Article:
Communication breakdown: Study finds patients, physicians interpret heart attack risk differently

When physicians and patients talk about the risk of possible heart attack in the emergency room, patients overestimate the risks and benefits of hospital admission, according to a recent study published in the Annals of Emergency Medicine.

The study examined 425 pairs of matched surveys completed by physicians and patients with possible acute coronary syndrome. Respondents answered questions about the perceived and communicated risk of having a future heart attack and the mortality risk of having a future heart attack in the hospital versus at home.

The study revealed the following weak spots in physician-patient communication.

  • 65 percent of patients said they discussed the risk of myocardial infarction with their physician, compared to just 46 percent of physicians.
  • Patients' median estimate of short-term risk was 8 percent, compared to physicians' median estimate of 5 percent.
  • Patients' median estimated risk of death after a heart attack was 80 percent if they were to go home and 10 percent if they stayed in the hospital.
  • Physicians' median estimated risk of patient death was 15 percent at home and 10 percent in the hospital.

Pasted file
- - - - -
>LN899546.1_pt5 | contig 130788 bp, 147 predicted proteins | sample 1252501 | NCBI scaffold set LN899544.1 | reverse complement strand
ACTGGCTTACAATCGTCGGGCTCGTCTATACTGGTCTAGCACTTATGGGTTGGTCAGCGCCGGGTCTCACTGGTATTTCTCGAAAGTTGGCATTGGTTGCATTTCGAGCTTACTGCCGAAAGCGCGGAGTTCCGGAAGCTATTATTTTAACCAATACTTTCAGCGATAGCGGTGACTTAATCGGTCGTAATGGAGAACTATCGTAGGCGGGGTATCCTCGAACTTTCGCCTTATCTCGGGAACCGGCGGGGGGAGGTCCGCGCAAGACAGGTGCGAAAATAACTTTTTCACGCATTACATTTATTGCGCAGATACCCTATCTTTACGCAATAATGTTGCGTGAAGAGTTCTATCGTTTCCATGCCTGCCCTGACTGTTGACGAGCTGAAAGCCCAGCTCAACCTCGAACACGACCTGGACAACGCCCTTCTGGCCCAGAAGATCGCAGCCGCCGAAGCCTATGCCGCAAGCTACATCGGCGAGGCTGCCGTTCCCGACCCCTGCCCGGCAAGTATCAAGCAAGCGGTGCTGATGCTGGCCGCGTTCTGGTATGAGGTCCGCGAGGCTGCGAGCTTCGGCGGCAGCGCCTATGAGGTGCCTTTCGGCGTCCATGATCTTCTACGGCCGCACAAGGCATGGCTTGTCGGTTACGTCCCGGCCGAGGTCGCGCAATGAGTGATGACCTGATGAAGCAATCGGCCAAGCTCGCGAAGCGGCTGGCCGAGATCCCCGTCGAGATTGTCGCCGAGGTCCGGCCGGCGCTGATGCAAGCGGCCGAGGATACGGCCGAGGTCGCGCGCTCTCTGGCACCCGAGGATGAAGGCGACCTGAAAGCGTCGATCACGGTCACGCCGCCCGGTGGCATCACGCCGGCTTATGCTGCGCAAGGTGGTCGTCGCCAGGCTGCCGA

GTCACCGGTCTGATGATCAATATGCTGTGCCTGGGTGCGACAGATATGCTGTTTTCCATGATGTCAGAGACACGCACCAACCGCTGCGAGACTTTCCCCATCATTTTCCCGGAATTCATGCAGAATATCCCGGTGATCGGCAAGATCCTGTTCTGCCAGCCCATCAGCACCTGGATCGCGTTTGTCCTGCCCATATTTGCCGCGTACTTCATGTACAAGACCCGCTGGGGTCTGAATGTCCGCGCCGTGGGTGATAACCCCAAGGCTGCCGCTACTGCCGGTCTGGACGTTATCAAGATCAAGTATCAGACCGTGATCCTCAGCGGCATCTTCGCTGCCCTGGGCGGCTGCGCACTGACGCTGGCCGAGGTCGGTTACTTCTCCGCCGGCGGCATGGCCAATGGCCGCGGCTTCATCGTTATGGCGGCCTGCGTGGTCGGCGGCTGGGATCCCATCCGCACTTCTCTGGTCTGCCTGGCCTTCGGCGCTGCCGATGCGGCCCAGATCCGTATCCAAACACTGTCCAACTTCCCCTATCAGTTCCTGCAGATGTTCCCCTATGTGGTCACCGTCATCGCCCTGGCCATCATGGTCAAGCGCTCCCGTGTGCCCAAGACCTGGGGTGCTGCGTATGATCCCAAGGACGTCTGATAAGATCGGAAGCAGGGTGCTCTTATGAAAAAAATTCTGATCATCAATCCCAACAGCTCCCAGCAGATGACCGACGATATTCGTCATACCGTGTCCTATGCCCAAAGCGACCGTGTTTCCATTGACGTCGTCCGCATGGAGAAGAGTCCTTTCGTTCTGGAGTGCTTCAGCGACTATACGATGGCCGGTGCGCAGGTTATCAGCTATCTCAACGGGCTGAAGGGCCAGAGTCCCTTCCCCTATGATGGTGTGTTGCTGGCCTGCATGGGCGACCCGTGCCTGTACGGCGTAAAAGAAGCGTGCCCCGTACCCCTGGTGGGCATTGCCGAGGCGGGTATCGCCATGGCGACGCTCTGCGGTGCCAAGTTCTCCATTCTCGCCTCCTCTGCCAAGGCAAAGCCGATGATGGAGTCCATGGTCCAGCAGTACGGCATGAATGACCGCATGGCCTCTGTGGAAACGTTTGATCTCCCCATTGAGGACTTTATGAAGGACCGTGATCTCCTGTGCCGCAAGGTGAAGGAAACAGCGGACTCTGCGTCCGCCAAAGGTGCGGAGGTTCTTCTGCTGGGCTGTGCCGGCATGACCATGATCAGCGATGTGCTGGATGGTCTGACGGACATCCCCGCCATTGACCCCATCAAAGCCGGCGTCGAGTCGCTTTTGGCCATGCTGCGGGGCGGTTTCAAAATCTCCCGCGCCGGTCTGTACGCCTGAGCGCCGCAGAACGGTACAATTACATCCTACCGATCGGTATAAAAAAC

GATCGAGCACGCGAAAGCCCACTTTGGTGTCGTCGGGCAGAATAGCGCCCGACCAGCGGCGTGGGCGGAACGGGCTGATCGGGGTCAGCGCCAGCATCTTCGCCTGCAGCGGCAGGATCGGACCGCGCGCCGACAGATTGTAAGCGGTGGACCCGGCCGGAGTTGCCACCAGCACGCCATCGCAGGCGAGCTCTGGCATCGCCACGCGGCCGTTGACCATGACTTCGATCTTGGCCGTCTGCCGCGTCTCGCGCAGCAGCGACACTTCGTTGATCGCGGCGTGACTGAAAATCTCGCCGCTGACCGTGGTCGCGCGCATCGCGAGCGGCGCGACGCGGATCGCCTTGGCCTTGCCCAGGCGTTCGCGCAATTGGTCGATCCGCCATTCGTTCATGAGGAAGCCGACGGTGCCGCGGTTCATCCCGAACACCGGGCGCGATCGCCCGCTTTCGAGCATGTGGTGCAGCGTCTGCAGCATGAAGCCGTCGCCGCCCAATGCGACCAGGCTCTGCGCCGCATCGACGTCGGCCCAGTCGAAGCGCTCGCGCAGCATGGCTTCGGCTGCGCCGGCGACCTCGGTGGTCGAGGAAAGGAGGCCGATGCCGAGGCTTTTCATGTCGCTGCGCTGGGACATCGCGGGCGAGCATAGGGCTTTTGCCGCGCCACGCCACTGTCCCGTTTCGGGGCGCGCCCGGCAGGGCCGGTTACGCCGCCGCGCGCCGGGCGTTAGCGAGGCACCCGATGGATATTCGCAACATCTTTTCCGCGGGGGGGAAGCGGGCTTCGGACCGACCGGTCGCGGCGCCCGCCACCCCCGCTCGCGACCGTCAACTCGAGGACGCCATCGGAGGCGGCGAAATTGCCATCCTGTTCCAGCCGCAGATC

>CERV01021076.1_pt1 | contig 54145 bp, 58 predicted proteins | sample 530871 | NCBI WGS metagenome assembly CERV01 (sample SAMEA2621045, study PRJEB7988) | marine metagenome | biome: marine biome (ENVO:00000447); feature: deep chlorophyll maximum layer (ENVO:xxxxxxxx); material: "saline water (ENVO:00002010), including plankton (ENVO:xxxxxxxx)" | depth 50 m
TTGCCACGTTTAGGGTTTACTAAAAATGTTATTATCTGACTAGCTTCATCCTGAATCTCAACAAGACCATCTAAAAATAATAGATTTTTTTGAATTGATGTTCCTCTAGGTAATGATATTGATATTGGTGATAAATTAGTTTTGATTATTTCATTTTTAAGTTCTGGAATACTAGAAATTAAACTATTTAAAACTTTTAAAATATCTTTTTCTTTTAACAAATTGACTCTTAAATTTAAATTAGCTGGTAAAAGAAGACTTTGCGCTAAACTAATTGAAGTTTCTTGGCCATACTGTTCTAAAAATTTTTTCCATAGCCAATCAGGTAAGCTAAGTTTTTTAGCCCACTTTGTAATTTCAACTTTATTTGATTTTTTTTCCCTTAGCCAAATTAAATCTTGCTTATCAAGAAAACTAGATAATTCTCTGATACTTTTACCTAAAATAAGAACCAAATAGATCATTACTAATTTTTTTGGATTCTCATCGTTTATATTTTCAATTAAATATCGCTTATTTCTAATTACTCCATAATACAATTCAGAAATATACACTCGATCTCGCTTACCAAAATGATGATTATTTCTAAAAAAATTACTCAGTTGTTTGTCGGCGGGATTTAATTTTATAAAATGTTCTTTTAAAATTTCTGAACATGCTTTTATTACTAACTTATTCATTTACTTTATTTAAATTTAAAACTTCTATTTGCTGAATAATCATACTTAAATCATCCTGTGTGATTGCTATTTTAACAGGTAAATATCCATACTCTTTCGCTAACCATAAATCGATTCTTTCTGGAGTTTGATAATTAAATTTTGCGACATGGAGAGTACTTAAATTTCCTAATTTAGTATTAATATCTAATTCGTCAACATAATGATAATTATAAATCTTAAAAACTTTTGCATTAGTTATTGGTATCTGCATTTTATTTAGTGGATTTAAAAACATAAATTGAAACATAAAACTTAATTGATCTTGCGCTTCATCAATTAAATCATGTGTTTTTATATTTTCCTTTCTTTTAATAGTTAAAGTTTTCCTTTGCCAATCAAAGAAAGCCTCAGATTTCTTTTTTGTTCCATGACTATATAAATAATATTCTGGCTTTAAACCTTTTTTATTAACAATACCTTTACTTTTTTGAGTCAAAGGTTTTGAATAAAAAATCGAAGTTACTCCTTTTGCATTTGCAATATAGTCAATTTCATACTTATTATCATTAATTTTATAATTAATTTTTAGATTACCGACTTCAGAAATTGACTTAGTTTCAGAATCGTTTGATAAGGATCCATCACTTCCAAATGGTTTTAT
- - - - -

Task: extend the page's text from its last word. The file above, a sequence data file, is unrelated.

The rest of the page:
The data shows a clear disconnect between the patients' and physicians' perceived risk. According to a corresponding editorial in the Annals of Emergency Medicine, "physicians' risk estimates in this study were grossly inaccurate." The author believes physicians are not using proper prediction models, in addition to poorly communicating risk. Using words such as "low" or "high" leave room for widely varying interpretations of risk.

"Our survey results suggest that patients are often unaware of the primary rationale for their admission to the hospital and that both physicians and patients severely overestimate the risk of adverse events, a factor central to this decision," the authors of the study wrote. Training physicians about risk prediction and communication could help improve decision making in the emergency room, the authors suggest.


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